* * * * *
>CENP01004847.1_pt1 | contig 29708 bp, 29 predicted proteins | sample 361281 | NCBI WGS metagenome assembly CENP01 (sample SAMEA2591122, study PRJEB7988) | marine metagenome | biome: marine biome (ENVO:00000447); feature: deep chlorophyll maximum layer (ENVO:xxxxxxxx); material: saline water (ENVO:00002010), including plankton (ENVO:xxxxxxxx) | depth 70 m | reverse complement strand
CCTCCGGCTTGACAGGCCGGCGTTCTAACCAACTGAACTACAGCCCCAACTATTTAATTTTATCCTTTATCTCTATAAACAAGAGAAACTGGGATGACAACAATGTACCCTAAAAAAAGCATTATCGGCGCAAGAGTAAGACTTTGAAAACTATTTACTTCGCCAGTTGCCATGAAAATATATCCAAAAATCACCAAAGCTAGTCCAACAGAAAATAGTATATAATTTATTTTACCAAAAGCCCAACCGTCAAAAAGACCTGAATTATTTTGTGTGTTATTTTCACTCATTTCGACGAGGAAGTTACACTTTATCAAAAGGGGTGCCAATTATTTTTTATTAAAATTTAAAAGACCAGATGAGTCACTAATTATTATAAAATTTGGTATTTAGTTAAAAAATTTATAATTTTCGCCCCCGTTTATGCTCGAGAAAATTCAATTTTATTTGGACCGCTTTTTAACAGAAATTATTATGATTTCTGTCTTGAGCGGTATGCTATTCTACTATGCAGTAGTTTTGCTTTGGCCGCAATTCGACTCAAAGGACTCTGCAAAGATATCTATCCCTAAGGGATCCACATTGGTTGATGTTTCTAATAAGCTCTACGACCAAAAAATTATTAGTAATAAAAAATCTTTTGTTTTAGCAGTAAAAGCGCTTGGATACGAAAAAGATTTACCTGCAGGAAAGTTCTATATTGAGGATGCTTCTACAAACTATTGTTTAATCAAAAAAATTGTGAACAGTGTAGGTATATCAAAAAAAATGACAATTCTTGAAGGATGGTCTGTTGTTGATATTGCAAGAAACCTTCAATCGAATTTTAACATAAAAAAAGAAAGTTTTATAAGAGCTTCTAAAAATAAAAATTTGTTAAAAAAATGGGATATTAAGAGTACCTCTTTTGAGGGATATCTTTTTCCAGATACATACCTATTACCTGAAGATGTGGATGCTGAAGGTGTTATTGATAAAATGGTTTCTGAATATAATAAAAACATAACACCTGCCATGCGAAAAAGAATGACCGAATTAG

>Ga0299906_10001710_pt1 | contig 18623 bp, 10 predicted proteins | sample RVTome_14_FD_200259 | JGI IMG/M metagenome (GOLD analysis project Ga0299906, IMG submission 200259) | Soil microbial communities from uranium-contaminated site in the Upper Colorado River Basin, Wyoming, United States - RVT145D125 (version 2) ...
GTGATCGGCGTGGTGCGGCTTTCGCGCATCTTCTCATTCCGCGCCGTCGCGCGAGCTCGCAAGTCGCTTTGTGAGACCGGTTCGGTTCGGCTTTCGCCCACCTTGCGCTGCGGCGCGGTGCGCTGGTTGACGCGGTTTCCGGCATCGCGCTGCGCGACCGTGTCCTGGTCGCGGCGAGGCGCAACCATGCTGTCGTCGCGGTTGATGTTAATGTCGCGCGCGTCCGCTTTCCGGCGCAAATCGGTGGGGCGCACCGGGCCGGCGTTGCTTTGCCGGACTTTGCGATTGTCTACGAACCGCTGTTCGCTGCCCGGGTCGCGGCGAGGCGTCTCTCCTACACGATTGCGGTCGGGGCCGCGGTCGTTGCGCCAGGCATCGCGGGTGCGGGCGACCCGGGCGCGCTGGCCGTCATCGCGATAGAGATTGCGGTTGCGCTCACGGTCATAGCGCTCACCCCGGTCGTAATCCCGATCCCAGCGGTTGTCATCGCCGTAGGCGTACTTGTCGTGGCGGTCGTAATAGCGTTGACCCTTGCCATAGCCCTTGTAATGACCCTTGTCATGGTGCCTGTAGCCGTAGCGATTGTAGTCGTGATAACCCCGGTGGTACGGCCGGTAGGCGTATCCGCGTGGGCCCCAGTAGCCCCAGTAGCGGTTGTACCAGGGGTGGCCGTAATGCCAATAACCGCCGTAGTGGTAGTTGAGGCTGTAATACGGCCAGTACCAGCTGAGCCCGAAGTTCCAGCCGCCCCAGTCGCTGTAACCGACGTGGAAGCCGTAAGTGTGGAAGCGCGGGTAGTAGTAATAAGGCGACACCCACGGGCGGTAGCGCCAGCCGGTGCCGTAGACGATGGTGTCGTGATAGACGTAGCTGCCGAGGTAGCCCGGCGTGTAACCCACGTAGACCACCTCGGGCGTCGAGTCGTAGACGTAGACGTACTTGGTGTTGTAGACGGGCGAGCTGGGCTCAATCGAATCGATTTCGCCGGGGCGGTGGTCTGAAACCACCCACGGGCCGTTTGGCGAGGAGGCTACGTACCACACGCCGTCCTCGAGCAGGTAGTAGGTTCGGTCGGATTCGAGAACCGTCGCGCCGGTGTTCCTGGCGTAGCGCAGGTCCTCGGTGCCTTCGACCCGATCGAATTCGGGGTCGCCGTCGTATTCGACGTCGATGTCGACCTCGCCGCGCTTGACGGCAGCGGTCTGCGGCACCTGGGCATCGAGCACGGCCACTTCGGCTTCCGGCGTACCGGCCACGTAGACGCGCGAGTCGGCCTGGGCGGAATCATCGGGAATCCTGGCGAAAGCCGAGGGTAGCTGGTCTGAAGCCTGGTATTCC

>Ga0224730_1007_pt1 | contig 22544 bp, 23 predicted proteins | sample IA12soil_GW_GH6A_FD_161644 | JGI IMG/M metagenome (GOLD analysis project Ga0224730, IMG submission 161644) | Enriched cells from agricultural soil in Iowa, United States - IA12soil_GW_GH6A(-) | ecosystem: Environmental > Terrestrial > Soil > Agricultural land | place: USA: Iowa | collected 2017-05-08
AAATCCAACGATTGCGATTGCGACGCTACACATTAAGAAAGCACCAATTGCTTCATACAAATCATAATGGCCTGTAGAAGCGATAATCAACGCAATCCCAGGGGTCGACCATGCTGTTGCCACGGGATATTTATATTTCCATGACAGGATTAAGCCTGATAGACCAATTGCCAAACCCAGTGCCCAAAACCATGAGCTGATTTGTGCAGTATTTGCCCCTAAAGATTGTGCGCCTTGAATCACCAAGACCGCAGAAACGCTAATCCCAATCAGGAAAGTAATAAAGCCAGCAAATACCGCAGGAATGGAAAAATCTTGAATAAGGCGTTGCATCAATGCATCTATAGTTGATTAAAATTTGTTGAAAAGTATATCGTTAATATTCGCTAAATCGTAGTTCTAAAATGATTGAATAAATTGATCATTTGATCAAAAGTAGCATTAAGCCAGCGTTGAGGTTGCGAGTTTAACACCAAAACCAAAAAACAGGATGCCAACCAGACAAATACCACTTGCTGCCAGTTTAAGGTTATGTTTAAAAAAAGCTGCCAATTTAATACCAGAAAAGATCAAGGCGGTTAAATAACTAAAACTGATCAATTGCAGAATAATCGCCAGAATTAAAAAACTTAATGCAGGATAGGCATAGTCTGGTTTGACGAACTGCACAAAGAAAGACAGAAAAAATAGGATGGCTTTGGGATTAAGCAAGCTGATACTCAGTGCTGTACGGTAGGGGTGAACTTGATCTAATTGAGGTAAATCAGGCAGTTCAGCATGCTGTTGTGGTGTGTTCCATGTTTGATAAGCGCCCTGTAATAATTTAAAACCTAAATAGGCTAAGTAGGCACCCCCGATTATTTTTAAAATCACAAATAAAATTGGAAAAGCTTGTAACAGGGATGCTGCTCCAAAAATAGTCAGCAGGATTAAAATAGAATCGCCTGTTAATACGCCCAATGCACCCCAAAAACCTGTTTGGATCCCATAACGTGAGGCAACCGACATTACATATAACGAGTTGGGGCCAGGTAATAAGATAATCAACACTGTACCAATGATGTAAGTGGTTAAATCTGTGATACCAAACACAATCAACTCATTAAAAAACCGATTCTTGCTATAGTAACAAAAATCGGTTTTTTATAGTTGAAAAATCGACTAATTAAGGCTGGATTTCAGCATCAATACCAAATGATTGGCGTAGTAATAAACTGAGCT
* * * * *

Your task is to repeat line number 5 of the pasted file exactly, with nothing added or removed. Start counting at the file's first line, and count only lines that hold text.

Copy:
>Ga0224730_1007_pt1 | contig 22544 bp, 23 predicted proteins | sample IA12soil_GW_GH6A_FD_161644 | JGI IMG/M metagenome (GOLD analysis project Ga0224730, IMG submission 161644) | Enriched cells from agricultural soil in Iowa, United States - IA12soil_GW_GH6A(-) | ecosystem: Environmental > Terrestrial > Soil > Agricultural land | place: USA: Iowa | collected 2017-05-08